Responding to a radio advertisement looking for potential astronauts, Dr. Helen Sharman applied, not so much for the end goal of being an astronaut, but instead for the training experience of living in Russia, learning the language, and working with advanced mechanics.
Before this she was working as research chemist for Mars Confectionery after completing a doctorate in chemistry from Birkbeck University in London. She was picked to be one of two final candidates for Project Juno-a private British space program working with the Russian government to send a Briton to space. The two were sent to Star City in Russia to train for 18 months where they learned Russian, spent time with cosmonaut families, and prepared for landing at sea.
When selected as the final candidate she was only 27 years old and on May 18, 1991 Sharman, along with two cosmonauts, where launched aboard the Soyuz TM-12. Arriving on the MIR she became the first woman to be part of the crew of the space station. During her eight day mission she completed many experiments including investigating the effects of weightlessness on human bodies and plants, using an experimental air lock to place a rack of ceramic films outside MIR to find out what happens in response to the vacuum and radiation of space, growing protein crystals, and monitoring the color of certain parts of the Earth’s surface.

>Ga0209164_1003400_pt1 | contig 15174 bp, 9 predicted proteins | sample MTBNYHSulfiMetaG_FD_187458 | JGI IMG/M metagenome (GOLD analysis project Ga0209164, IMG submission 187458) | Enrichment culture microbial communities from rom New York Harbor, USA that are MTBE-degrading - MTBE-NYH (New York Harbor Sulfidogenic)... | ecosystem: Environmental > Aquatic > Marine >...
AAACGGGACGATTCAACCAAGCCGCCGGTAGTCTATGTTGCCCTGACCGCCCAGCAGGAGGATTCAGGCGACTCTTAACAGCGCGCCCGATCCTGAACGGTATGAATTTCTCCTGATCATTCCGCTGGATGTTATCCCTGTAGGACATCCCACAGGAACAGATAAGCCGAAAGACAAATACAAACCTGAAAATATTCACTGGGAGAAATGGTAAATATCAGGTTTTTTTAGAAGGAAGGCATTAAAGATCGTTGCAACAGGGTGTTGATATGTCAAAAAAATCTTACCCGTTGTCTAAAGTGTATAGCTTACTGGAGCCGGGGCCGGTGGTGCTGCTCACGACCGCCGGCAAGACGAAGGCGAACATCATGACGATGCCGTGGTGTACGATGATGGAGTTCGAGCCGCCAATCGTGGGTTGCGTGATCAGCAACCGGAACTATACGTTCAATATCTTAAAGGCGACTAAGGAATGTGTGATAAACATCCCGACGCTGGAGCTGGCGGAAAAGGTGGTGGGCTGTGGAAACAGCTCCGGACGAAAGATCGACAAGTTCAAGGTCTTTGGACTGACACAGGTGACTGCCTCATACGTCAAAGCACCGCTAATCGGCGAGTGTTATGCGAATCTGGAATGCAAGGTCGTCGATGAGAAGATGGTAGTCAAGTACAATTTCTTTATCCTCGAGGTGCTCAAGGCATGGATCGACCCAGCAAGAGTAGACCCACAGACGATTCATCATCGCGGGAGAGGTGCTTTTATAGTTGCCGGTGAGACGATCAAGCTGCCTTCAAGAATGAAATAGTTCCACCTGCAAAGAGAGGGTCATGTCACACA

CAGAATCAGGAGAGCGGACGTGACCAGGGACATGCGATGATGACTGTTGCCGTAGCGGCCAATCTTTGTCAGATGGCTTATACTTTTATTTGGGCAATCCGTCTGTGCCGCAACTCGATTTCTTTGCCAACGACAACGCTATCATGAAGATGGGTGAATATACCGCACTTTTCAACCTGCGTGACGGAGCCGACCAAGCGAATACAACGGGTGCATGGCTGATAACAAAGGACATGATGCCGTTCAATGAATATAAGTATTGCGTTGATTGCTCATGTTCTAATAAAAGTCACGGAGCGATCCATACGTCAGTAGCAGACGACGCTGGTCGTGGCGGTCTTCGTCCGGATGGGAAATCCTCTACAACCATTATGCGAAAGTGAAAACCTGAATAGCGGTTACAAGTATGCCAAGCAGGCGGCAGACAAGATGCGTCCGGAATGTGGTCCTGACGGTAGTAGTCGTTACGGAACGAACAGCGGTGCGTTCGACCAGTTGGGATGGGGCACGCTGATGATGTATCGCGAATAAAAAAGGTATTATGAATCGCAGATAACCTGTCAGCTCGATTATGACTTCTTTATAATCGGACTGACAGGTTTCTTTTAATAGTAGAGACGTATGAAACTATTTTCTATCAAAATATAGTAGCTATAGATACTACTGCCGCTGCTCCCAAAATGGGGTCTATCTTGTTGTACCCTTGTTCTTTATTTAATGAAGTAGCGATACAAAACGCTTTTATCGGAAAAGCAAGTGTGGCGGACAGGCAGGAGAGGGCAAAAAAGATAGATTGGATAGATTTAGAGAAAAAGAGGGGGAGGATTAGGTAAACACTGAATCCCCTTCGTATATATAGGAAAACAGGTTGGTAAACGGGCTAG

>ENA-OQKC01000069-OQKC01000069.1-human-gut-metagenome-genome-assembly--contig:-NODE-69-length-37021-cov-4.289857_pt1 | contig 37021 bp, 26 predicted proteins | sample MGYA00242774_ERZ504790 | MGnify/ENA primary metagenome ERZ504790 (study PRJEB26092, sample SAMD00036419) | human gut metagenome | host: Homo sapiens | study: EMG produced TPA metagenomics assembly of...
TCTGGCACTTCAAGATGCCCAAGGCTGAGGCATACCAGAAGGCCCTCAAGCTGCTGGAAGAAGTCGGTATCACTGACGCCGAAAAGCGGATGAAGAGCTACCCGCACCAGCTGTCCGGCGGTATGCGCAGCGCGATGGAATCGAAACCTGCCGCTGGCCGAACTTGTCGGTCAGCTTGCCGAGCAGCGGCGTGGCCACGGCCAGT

After returning from space she spent eight years as a science communicator, sharing the stories of her time aboard the MIR with the public and was named an Officer of the British Empire in 1993. Her autobiography was published in the same year and four years later she wrote a children’s book entitled Space Place.
Growing tired of the celebrity culture that took over her life, she withdrew from the spot light and returned to research including working as a group leader at the National Physics Laboratory. In 2015 she became the operations manager of the Department of Chemistry at Imperial College London and will occasionally give talks about her time as the first Briton in space.
Written by Angela Goad